Quantifying groundwater discharge to Texas Coastal Bend estuaries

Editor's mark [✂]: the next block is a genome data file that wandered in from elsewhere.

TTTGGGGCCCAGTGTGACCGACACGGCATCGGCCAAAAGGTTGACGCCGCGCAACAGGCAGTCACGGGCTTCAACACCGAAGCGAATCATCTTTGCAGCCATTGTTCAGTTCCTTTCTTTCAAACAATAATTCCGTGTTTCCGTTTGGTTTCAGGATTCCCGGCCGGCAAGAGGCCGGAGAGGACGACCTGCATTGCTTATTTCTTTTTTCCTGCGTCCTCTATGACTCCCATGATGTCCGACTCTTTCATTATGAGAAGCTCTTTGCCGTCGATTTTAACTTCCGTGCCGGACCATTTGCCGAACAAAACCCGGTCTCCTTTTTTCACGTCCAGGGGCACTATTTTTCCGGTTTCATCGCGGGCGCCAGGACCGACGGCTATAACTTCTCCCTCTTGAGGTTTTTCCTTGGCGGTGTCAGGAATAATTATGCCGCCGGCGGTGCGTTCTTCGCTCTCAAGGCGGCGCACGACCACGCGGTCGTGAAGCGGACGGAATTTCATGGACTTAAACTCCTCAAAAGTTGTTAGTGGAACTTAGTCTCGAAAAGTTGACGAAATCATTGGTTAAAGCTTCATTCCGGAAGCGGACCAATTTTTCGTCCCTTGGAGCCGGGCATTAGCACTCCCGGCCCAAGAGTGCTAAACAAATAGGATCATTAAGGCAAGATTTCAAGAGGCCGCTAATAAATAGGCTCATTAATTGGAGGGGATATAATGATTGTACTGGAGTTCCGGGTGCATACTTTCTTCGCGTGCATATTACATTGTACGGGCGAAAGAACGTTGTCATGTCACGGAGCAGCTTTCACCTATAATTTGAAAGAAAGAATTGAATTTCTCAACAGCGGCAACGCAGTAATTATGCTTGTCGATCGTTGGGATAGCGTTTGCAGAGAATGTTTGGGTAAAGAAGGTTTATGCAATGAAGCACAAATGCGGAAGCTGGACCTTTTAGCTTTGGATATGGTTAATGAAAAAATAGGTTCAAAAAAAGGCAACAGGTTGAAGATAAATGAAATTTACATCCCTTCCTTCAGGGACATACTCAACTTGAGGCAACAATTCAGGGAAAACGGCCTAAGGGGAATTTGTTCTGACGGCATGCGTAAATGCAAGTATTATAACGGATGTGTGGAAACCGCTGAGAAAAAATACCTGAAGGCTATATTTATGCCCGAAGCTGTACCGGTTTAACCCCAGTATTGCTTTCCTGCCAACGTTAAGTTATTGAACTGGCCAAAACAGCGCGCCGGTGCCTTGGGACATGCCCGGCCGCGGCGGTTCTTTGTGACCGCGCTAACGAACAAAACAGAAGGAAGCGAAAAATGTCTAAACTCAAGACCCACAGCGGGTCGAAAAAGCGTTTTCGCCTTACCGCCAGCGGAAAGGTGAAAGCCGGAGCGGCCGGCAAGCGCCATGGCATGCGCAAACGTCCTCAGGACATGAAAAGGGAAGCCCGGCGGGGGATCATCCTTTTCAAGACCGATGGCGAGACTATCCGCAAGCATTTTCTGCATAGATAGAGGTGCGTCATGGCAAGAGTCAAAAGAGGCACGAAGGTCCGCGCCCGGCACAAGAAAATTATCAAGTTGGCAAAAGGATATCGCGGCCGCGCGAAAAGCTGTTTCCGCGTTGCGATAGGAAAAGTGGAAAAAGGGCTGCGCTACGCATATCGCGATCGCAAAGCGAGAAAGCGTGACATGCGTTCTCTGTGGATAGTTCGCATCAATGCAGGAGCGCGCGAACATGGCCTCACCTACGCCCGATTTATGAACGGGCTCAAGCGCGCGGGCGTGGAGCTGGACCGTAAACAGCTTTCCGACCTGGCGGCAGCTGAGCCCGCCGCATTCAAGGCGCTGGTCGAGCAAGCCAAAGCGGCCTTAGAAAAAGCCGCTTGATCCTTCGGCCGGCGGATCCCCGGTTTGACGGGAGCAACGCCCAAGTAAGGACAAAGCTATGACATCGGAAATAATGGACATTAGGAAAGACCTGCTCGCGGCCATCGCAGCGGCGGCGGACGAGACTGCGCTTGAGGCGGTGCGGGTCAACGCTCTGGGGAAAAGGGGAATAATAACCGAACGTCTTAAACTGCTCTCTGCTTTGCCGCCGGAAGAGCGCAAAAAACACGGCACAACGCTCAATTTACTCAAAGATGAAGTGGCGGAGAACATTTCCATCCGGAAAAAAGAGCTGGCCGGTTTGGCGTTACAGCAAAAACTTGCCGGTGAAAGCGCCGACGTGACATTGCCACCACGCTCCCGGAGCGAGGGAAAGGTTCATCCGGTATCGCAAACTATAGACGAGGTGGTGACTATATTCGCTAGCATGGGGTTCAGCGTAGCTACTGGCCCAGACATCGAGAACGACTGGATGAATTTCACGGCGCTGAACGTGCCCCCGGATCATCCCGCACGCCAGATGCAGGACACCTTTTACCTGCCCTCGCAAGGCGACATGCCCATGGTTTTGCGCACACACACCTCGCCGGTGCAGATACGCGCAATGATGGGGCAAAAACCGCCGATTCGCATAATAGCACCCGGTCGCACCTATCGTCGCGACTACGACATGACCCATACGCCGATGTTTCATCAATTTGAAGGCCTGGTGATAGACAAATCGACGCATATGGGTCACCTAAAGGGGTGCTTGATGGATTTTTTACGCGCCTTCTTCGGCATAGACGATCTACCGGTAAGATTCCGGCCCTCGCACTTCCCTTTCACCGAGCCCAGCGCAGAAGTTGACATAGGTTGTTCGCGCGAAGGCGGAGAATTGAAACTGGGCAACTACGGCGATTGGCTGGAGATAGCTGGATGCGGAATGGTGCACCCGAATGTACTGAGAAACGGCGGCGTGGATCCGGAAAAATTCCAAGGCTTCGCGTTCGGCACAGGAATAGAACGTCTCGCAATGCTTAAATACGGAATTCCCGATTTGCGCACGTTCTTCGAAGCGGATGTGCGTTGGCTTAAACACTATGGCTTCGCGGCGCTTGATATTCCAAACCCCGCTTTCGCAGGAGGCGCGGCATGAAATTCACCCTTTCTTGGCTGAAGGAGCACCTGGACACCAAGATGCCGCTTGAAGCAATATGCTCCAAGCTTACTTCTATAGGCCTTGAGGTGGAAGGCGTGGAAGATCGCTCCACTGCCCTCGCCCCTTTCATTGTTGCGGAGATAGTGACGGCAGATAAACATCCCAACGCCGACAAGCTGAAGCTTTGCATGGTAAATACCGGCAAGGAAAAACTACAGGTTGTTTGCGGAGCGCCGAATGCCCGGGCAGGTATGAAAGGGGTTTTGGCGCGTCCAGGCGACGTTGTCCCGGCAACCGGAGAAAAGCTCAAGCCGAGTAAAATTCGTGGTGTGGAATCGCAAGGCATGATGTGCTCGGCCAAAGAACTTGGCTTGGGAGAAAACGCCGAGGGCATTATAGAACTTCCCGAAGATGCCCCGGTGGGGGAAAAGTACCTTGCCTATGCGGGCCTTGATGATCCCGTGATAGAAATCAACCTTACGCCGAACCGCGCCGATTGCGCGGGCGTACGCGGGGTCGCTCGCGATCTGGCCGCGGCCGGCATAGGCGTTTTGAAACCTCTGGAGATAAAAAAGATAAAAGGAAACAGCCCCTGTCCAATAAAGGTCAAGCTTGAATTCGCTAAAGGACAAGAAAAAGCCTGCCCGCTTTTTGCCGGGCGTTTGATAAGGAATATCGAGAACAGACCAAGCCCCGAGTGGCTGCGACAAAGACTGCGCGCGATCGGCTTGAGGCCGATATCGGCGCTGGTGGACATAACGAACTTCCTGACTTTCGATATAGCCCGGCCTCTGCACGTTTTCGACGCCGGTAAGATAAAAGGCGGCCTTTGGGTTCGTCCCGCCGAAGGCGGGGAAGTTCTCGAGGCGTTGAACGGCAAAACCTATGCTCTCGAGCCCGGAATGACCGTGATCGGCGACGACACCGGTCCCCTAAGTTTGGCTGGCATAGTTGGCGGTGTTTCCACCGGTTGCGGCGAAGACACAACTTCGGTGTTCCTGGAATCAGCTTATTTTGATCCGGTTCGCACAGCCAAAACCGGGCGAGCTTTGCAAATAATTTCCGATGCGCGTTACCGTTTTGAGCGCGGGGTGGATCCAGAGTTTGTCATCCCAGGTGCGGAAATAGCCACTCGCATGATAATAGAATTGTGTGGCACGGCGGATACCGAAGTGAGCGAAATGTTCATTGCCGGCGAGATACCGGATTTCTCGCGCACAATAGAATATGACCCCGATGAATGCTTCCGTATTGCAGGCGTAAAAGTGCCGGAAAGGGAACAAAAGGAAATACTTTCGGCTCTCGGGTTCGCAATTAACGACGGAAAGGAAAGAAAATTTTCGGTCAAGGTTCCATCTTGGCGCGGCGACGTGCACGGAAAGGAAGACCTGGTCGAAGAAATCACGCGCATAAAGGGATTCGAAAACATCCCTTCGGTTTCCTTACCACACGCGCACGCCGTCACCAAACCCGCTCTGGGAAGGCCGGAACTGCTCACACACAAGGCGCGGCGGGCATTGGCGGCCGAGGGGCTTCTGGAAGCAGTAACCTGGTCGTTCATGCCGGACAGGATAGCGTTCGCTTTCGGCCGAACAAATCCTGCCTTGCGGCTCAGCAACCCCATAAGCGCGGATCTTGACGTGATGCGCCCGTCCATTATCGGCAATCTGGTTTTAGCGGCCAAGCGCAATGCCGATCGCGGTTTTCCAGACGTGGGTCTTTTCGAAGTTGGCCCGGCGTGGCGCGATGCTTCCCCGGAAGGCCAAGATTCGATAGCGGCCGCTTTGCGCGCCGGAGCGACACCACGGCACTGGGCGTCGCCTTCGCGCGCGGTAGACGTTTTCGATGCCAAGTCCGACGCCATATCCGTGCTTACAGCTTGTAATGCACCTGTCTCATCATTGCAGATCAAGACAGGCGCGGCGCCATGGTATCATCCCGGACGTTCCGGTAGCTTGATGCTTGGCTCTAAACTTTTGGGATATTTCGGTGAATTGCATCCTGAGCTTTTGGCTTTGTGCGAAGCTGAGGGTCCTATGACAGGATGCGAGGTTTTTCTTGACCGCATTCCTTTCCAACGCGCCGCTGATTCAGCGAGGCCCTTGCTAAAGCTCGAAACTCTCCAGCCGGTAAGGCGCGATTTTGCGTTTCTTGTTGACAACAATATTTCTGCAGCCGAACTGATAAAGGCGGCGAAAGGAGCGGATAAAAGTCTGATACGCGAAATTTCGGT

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Recent studies have provided evidence that submarine groundwater discharge is a signifi- cant source of water and dissolved nutrients to the coastal ocean. The chemical implications of these studies are especially important because, relative to surface water, groundwater is typically enriched in many compounds including nitrogen bearing nutrients. Therefore by affecting the supply and relative proportions of essential nutrients, direct groundwater discharge has the potential to influence phytoplankton populations and estuarine ecosystems as a whole. Another potential submarine discharge that may occur in the shallow restricted waters of the Texas coast is leakage of oil-field brine. Such leakage also has important ecological implications similar in some ways to groundwater discharge. The studies in this dissertation concern improving the methods and techniques used in measuring submarine vi discharges. Using the Texas Coastal Bend as a study area I have: 1) conducted a detailed evaluation of submarine discharges to Nueces Bay and 2) compared indications of submarine discharge between Nueces, Baffin, and Copano Bays. These investigations use a combination of geochemical and geophysical techniques. The geochemical methods are based primarily on measurements of naturally-occurring dissolved Ra isotopes in samples of bay, river, ocean, and groundwater. The geophysical methods employ electrical resistivity profiling to look for evidence of groundwater movement within the bay bottom sediments. Results show that dissolved radium concentrations within Nueces Bay are among the highest observed in coastal estuaries. Geochemical analysis and geophysical surveys indicate that both groundwater and leakage of oil-field brine are potential submarine inputs. Samples from Nueces, Copano, and Baffin Bays show that the seasonal increase in dissolved 226Ra activity for Nueces Bay is substantially larger than that of the other two bays. This increase is not readily explained by either evaporation or riverine supply. These results clearly suggest that the Ra supply to Nueces Bay is unusually large. For Nueces Bay, the most relevant differences between the three bays that might account for this are 1) the proportionally larger salt marsh and 2) the higher density of petroleum wells and pipelines. Though submarine groundwater discharge is not to be ruled out, leakage of oil-field brine is strongly indicated.